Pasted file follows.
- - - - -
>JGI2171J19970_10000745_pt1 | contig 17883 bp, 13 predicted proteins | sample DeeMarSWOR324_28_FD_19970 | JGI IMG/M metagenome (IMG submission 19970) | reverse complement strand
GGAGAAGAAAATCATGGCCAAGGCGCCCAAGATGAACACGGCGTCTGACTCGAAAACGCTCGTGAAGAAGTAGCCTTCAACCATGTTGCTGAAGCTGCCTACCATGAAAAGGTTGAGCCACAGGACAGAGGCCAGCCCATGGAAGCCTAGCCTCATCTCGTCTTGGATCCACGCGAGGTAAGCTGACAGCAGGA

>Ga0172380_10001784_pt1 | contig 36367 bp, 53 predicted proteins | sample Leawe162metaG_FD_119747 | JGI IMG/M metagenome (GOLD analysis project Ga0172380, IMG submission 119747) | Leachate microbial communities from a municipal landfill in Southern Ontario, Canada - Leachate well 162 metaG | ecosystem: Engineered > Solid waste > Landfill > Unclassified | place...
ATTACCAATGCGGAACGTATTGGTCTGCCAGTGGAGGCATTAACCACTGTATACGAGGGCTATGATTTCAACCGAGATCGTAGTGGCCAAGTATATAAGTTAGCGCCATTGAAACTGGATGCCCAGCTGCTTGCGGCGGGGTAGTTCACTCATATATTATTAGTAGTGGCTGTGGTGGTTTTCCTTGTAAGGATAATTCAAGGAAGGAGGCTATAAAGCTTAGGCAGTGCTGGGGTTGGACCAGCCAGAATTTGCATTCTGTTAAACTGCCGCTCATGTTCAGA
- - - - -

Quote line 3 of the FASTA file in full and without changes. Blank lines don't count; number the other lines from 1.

>Ga0172380_10001784_pt1 | contig 36367 bp, 53 predicted proteins | sample Leawe162metaG_FD_119747 | JGI IMG/M metagenome (GOLD analysis project Ga0172380, IMG submission 119747) | Leachate microbial communities from a municipal landfill in Southern Ontario, Canada - Leachate well 162 metaG | ecosystem: Engineered > Solid waste > Landfill > Unclassified | place...